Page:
Know this: physical exam findings - palpation and auscultation using hands and the stethoscope (invented in 1811) are extremely limited in determining the proximate cause of a life-threatening illness. As a doctor of the dying, you need to know the real time functioning of the most critical organs sustaining life, i.e. the heart, lung, liver, kidneys, intestines, and large blood vessels. Blood tests are sometimes revealing of the abnormality but not necessarily of the cause. Physical examination will give you clues but rarely the definitive answer.
With an ultrasound probe in your hand, you could literally image the entire contours and function of all those organs and the information gained could lead you to initiate targeted therapies to reverse the respective organ failure detected.
Just ask Winaka the orangutan (recall her from this post):
Anyway, instead of trying to send an unstable patient to a CT scanner or attempt to order multiple different organ ultrasound exams at the same time (which could and never would be done at the same time, or even on the same day, largely because each type of exam would require an ultrasonographer from a different service, (i.e. a lower leg exam for a clot, an echo (heart) exam, lung exam, and abdominal exam). Now, within minutes, I could do rapid surveys of the function of multiple organs, with immediate interpretation and application of findings. At two in the morning in some corner room of the hospital where a patient was deteriorating before my eyes.
Here is one example of the heart ultrasound of a patient I was called to see on the medical ward who was suddenly breathless and in shock (low blood pressure, cool and clammy extremities).
What you are looking at is the heart apex at the top of the screen, however the “black area” surrounding the heart represents a large amount of fluid within the pericardial sac such that it was compressing the right side of the heart (left side of screen) so little blood was getting pumped out. We rushed him to the ICU and put a drainage catheter through his ribs (using ultrasound).. and he instantly felt better. I have tons of cool cases like this but will leave off for now.
POCUS was absolutely magical in the type and amount and speed of information that it gave you. I discovered this “magic” early on in my career.. and could not believe that the entire country and world of ICU doctors were not utilizing this technology in directing the care of their patients. I had tons of colleagues who, after relying on traditional methods of observation and intuition and reasoning (which were highly variable), would sign out their service to me on a Sunday night (ICU docs typically run the ICU for a week a time and would switch on Monday mornings). I would then come in on Monday and discover abnormalities they had not been aware of. It was absolutely frightening, knowing that the average doctor was relying on imperfect information while I had access to highly accurate, real-time and often treatment-changing information. Little did I know then, but for the next 15 years, I would devote my career to teaching doctors across the country and world in how to use ultrasound in the care of the critically ill patient.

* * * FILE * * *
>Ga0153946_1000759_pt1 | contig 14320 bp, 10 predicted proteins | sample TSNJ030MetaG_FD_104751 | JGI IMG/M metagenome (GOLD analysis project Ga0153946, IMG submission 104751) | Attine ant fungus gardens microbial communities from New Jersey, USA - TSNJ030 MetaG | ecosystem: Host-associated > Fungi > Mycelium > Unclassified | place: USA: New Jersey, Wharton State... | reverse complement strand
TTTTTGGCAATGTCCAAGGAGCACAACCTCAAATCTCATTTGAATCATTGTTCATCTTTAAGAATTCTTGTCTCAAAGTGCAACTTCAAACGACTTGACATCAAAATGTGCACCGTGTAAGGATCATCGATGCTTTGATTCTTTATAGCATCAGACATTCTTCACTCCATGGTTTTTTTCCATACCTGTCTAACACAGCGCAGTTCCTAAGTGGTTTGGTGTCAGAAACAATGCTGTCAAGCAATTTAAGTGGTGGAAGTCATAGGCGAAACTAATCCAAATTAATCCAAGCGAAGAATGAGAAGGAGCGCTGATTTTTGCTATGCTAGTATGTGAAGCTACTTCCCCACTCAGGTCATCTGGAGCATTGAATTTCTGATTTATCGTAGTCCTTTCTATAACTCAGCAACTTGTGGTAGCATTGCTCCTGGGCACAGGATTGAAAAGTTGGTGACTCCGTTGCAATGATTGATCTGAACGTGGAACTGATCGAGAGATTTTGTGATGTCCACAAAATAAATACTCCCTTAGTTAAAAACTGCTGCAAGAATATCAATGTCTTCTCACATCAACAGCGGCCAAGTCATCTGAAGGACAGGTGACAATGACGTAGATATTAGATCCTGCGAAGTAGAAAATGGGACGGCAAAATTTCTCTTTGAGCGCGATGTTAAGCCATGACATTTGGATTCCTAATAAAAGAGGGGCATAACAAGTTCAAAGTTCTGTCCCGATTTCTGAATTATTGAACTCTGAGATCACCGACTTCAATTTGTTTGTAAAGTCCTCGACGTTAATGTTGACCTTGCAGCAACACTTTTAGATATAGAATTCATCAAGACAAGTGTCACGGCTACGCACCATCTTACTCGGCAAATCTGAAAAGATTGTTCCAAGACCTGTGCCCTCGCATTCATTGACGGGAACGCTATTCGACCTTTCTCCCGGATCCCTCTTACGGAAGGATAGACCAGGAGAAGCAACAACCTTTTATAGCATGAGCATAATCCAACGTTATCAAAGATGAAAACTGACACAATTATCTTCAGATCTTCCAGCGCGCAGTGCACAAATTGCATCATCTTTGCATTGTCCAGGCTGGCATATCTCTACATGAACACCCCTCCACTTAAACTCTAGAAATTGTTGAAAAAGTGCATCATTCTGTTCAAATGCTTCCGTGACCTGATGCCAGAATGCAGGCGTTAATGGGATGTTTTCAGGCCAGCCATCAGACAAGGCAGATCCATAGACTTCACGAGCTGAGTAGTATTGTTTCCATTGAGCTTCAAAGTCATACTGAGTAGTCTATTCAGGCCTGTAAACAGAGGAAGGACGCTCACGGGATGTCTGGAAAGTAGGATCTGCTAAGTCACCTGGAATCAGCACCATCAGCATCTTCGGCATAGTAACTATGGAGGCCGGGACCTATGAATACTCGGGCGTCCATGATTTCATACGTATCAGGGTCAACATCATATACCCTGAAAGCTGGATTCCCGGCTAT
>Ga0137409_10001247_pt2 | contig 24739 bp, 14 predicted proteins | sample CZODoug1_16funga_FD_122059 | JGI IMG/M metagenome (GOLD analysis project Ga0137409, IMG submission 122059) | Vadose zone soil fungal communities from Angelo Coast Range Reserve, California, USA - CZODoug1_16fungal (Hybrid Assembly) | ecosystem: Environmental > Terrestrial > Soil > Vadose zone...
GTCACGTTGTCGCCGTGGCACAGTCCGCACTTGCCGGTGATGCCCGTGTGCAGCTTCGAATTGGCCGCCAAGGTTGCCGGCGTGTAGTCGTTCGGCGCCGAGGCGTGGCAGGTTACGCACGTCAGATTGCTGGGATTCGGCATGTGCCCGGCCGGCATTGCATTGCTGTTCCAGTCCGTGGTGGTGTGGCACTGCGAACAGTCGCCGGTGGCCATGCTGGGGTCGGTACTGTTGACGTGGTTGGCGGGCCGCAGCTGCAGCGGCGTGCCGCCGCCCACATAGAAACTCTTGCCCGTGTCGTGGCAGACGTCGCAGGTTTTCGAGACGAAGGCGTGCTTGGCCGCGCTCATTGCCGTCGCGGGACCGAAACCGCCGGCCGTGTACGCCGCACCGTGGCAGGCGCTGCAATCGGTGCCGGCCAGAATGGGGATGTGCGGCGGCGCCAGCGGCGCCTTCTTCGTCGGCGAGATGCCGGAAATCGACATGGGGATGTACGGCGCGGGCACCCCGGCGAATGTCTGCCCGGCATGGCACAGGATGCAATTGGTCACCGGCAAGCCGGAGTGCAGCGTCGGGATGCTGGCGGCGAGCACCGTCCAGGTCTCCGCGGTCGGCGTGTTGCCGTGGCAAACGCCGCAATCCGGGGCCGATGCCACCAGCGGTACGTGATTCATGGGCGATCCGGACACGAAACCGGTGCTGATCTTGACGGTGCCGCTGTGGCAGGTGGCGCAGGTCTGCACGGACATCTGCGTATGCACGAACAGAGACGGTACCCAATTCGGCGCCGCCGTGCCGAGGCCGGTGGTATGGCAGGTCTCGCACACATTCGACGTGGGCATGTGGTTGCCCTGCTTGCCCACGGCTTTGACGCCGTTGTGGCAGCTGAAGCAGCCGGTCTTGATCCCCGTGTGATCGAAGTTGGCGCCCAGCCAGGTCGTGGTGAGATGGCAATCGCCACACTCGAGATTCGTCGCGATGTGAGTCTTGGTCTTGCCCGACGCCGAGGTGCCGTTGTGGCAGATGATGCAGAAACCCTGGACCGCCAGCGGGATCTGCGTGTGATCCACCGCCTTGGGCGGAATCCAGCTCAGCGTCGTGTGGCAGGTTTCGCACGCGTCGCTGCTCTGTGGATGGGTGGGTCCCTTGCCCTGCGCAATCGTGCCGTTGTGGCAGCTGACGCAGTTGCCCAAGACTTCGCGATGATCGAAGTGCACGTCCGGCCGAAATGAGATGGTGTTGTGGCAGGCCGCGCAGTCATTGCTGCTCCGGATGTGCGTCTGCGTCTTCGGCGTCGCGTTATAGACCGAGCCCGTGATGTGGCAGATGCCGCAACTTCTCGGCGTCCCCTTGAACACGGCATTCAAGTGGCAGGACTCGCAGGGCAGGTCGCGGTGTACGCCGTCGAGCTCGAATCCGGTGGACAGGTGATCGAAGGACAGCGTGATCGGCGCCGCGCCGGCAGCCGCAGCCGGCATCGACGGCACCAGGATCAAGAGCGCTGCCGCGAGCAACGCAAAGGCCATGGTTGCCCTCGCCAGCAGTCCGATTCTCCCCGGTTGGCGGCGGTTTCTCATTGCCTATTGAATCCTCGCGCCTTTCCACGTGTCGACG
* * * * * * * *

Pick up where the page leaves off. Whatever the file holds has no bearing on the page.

But, when I began, I knew very little obviously. I had to make myself expert in the skills of “image acquisition” and “image interpretation.” Meaning, I had to gain the skills of both an ultrasonographer and a radiologist. In the U.S and many other countries, this skill is never taught to non-radiologists, so I was forced to learn the skill largely on my own. An auto-didact if you will. Because, aside from my mentor Dr. Paul Mayo, there were so few ICU medicine practitioners who knew how to create ultrasound images in real time and interpret them accurately.
So Paul Mayo taught me everything he knew about ultrasound before he left to take a position at a different hospital, first showing me the basics of acquiring and interpreting images of normal and diseased organs. But get this, he himself learned ultrasound from a German intern. In Germany, ultrasound image acquisition and interpretation was a standard part of a doctor’s medical training, starting in medical school. Although the average level of skill among the young doctors was quite low, the concept was highly valued (but not yet in the U.S).
I do not think anyone outside of Medicine can understand the uniqueness of what Paul did with ultrasound. Paul was a Professor and the Director of an ICU in a major metropolitan center while an intern trained in Germany started telling him that if you learned to use ultrasound you could quickly find out a lot of things about a patient. If their lungs were dry or wet, if their gallbladder was inflamed, if their heart was functioning, and if not, which part of their heart was not functioning, if they had blood clots in their veins etc. The amount of detailed and specific information you could acquire within seconds to minutes was incredible. And the specificity of the information blew away the often in-accuracy or non-specificity of chest x-rays.